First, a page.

This October New Yorker article is by Dr. Atul Gawande, a professor of surgery at Harvard Medical School, who after eight years and over 2,000 operations, was looking for ways to improve his performance.

He reviews coaching history and coaching of some major figures in sports (Rafael Nadal), writing (F. Scott Fitzgerald), music (Itzhask Perlman), education (Jim Knight), singing (Renee Fleming), and himself in medicine; he notes how coaching  has raised performances to higher levels.

Should you like to investigate the possible utility of librarian expertise and coaching for your research-related searching, retrieving, evaluating, information storing, archiving, and managing, please contact us at the Health Sciences Libraries:  mclref@lib.ucdavis.edu ; hslref@lib.ucdavis.edu

Global Health Learning Opportunities (GHLO)

February 13th, 2012 by Mary Wood

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GHLO™ is an AAMC application service designed for final year international and domestic medical students applying for clinical and research electives at institutions who are participating in the pilot phase.

Background

The Association of American Medical Colleges (AAMC) recognizes that with ever-increasing globalization in medicine there is growing interest on the part of medical students and medical schools to incorporate international electives into medical education. Cross border medical exchanges enable students to work with different patient populations, develop cross-cultural understanding, and learn about health systems and approaches to medical care in other nations.

Increasingly, students are seeking international opportunities from their medical schools, but not all institutions have the capacity to develop and manage such programs.

To meet this demand, the AAMC is launching a new application service called Global Health Learning Opportunities (GHLO).  Now in a pilot phase, GHLO will facilitate clinical and research elective rotations globally for final year medical students. GHLO has been created to foster collaboration between American and international medical schools for student mobility through a robust web-based application service.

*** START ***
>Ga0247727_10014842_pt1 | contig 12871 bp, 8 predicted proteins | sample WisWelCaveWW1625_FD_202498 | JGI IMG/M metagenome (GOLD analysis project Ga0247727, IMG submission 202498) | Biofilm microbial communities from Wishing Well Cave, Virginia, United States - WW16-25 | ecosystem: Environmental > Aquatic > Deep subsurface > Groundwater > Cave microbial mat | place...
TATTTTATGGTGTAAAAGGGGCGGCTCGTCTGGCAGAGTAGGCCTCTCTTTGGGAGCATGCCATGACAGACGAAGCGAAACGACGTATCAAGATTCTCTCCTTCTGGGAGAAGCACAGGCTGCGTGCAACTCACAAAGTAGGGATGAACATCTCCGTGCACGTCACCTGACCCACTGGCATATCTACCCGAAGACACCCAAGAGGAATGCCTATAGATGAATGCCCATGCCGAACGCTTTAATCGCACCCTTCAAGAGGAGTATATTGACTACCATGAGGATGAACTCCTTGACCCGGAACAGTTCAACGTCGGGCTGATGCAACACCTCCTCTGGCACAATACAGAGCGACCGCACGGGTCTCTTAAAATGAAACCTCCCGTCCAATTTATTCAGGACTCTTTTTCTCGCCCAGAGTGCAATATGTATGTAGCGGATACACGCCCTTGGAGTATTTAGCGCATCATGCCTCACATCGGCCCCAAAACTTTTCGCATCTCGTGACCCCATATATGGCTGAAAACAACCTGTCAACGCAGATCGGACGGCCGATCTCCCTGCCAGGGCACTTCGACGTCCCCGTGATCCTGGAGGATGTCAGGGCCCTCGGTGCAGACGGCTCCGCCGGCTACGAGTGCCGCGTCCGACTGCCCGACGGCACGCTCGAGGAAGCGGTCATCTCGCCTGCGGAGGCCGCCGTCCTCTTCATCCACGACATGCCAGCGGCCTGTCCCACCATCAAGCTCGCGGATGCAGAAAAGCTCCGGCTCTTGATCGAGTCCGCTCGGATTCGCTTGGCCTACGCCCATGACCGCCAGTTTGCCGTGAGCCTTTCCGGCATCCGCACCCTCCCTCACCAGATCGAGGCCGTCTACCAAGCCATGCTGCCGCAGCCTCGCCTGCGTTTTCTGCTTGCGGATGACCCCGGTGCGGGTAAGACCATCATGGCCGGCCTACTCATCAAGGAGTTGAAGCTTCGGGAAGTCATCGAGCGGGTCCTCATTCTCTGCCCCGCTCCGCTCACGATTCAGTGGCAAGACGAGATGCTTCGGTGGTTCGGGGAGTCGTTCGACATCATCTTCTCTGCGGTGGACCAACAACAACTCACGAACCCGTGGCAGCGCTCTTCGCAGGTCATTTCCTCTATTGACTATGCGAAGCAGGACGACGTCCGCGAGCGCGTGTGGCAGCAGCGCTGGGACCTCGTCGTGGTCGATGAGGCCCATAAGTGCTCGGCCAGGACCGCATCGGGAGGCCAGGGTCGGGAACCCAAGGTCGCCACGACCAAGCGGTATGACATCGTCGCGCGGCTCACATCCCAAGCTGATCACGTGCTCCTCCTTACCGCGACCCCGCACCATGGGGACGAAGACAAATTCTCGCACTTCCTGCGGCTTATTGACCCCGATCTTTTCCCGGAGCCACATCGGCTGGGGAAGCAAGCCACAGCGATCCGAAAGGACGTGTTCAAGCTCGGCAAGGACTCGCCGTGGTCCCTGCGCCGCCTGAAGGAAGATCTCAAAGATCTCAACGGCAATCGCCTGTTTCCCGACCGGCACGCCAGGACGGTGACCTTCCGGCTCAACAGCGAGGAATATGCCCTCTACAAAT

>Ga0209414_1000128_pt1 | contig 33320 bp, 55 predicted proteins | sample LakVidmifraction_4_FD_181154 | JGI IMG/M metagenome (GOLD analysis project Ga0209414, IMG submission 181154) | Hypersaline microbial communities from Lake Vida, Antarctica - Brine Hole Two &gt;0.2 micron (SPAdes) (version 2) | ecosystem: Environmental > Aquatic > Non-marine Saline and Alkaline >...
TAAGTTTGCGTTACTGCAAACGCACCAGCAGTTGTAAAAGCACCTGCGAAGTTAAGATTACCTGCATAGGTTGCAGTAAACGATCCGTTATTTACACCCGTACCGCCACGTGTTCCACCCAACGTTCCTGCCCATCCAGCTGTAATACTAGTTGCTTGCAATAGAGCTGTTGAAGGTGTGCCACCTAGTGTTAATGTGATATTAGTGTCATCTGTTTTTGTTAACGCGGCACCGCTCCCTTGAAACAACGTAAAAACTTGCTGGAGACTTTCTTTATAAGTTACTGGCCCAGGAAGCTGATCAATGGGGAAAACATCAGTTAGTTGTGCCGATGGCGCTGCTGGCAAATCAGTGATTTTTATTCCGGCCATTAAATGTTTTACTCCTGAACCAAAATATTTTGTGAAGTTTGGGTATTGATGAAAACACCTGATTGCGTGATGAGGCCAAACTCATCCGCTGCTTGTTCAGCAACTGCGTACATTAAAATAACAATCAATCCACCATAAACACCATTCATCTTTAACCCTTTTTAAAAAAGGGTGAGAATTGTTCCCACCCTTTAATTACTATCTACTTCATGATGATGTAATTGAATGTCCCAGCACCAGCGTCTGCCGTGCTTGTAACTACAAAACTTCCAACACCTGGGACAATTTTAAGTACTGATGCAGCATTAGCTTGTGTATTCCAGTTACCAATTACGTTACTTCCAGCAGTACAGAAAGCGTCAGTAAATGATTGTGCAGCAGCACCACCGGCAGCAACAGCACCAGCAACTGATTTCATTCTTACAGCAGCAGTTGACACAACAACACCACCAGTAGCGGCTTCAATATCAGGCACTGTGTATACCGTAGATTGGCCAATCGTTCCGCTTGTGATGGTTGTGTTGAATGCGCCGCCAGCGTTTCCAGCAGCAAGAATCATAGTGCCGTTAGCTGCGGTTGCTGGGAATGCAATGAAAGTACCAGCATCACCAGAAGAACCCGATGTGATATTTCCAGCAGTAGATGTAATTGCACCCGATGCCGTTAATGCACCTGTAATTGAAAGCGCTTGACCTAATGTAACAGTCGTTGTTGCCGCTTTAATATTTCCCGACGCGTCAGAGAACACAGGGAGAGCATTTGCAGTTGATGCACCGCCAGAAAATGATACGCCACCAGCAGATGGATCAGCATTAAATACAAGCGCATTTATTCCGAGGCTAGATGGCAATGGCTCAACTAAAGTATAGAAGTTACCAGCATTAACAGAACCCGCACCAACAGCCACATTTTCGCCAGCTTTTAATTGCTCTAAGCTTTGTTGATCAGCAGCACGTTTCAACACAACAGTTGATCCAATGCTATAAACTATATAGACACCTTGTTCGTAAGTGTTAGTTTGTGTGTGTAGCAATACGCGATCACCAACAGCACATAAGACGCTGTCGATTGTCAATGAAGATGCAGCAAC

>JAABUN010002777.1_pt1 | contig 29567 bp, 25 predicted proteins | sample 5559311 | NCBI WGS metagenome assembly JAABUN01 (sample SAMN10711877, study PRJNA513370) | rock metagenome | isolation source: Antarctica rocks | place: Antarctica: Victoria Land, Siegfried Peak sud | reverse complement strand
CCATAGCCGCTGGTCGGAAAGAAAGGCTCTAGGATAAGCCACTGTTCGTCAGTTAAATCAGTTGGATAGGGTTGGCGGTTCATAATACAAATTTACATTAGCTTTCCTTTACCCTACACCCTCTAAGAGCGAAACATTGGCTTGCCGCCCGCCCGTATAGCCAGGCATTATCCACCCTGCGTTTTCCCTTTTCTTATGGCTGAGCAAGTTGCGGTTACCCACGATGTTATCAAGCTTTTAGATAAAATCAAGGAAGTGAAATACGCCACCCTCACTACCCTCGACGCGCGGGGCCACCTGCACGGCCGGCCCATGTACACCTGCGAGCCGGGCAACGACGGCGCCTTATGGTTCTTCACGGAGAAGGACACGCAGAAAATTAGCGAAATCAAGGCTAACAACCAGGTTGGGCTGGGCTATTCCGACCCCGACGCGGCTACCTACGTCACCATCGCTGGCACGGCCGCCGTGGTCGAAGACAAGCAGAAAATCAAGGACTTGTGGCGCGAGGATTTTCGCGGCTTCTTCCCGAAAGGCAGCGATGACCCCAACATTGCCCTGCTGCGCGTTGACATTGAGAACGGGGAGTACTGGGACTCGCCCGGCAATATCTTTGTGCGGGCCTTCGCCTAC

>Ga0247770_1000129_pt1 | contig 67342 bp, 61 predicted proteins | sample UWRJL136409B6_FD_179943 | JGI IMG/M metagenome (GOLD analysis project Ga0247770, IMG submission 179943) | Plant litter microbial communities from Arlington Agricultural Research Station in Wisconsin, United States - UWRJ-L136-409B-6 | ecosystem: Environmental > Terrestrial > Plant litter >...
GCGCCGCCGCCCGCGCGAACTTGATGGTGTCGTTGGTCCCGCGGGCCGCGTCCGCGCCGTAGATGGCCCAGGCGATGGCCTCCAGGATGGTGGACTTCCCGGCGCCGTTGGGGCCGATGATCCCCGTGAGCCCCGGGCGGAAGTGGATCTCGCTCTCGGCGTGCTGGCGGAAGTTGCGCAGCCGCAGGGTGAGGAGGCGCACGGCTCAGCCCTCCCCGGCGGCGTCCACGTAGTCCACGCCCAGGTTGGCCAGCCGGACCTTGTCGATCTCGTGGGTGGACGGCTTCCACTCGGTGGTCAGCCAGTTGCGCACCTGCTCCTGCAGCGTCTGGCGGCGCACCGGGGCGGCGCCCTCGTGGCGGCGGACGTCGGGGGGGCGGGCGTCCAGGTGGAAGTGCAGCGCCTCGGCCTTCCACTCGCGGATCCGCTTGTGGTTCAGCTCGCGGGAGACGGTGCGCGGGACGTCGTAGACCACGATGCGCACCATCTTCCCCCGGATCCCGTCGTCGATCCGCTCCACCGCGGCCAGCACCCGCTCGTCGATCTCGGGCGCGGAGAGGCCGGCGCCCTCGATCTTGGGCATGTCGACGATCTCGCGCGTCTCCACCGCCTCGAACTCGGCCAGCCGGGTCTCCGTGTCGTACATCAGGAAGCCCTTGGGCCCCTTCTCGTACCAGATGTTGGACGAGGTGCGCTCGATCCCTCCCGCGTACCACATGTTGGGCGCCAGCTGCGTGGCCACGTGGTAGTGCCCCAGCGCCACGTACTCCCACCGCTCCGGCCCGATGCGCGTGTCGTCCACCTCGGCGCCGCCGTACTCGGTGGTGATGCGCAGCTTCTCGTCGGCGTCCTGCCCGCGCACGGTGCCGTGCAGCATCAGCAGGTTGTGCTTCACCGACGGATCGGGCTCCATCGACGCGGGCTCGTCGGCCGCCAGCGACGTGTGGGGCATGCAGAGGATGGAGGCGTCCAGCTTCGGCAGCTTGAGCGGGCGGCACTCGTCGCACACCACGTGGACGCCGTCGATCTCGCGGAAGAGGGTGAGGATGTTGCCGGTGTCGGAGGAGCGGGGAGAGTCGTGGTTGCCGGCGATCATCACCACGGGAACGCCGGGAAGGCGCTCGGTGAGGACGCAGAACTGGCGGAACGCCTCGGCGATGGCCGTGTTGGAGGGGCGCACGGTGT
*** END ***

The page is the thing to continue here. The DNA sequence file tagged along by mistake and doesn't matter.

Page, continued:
NIH Public Access Policy Implications 2012

February 10th, 2012 by Mary Wood

NIH recently issued a statement on the implications of the NIH Public Access Policy.

Sections in two page document:

What is at stake under the Public Access Policy
Support from the publishers
No harm to publishers is evident
PubMed Central (PMC)
Key facts about PMC

Points:

NIH provides 32 billion dollars  in support of biomedical research each year
Over 2.4 million articles are now in PubMed Central
Every weekday, one half million users access the database, retrieving over 1 million articles
An estimated 25% of users are from universities, 17% are from companies, and 40% from the general public
(identified by Cathy Sarli at Becker)

Link is located on the NIH Public Access Training and Communications page.

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This statement is likely in direct response to the proposed Research Works Act (noted in a January blog post).

The most recent response may be the bill introduced yesterday (2/9/12) by U.S. Representative Mike Doyle (D-PA), Federal Research Public Access Act (FRPAA) of 2012.  It would require federal agencies with an “extramural” research budget of $100 million or more to “make federally-funded research available for free online access by the general public, no later than six months after publication in a peer-reviewed journal,” according to a statement on Doyle’s website.

Bill would require public access to taxpayer-supported research
Chronicle of Higher Education, February 9, 2012

Additional discussion may be found at the DigitalShift blog post by Michael Kelly.